There are aliens among us. They didn’t come from outer space. Instead, they invaded our country from their native lands around the world. Some hitchhiked in bales of hay or on unsuspecting travelers. Others were brought here deliberately, perhaps for their beauty or stalwart endurance in the face of adversity.
Once here, they took advantage of our hospitality and spread far beyond their original destination. These invaders are plants: grasses, flowers, even trees that are taking over our country. It’s time we fight back.
When aggressive plants arrive in a new environment, they upset the delicate ecological balance that sustains birds and other wildlife. We call them “noxious weeds” because they tend to take over the landscape, are difficult to control, and out-compete more useful natives. They are frequently useless as wildlife forage or shelter, while replacing plants on which wild creatures depend.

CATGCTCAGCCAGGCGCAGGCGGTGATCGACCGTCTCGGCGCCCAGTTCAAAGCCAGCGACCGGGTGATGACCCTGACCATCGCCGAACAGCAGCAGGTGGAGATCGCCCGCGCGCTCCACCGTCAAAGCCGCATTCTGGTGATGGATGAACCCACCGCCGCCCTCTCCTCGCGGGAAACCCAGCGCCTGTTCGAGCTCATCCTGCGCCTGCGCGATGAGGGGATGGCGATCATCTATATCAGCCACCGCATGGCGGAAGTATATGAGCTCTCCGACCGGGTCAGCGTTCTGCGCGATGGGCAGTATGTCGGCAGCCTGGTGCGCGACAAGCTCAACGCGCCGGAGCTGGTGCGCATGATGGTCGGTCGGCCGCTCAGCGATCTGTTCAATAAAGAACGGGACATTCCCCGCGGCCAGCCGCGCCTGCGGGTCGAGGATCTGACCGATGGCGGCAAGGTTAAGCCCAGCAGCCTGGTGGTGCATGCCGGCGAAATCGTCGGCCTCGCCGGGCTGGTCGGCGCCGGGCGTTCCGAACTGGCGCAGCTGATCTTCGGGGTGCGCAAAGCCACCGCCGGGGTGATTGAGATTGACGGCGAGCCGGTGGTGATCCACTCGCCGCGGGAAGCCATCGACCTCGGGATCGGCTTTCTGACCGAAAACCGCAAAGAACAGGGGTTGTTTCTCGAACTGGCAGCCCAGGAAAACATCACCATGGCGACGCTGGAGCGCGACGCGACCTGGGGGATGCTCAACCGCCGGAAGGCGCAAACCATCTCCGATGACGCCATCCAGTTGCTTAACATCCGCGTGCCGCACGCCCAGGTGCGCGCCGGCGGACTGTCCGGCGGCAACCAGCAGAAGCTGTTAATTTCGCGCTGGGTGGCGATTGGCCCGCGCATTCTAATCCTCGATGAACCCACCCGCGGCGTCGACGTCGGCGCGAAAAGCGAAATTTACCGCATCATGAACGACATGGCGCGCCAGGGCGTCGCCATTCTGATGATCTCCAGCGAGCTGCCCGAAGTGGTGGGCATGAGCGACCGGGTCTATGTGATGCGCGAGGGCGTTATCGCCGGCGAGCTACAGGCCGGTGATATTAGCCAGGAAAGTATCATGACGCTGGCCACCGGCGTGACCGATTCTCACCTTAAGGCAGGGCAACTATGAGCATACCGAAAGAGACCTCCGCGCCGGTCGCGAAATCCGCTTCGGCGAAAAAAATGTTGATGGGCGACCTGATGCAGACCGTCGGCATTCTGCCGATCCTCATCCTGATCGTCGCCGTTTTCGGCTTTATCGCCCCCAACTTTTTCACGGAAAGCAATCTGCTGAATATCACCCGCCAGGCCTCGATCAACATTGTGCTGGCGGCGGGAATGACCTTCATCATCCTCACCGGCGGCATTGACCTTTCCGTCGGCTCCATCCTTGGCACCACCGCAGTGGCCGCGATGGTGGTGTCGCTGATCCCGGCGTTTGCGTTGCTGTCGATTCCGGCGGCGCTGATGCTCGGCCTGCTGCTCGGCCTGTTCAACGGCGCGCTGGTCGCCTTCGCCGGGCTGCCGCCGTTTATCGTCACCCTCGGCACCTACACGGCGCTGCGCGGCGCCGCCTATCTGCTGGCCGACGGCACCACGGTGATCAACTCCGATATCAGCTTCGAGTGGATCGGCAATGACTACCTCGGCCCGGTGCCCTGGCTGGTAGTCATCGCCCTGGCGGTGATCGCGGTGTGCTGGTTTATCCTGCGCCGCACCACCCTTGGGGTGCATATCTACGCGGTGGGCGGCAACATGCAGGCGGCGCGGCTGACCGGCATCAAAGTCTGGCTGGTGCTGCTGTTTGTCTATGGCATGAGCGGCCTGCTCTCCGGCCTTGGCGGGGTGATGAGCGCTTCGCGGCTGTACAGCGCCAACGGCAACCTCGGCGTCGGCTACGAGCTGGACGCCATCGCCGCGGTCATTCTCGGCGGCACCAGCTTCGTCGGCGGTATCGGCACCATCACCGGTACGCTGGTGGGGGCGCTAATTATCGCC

You see them everywhere… singing outside your bedroom window, eating squashed bugs off your car windshield, cleaning up spilled crumbs at sidewalk cafes. They mob bird feeders full of millet and take up space in nest boxes intended for other species. I’ve even found them in a tiny town in the middle of the Utah desert, miles from anything wet or green. One would think that House Sparrows are one of the most successful species ever to populate planet Earth.
Not closely related to North American sparrows, House Sparrows are relative newcomers to the Western Hemisphere. They were deliberately introduced during the latter half of the 19th century in repeated attempts to establish a breeding population in the U.S.
While the story is a bit foggy, apparently the birds were imported to eat insects that were damaging crops. If so, it was an egregious error. House Sparrows are primarily seed eaters, and according to one study, 78% of those seeds come from agricultural crops intended for livestock or human consumption.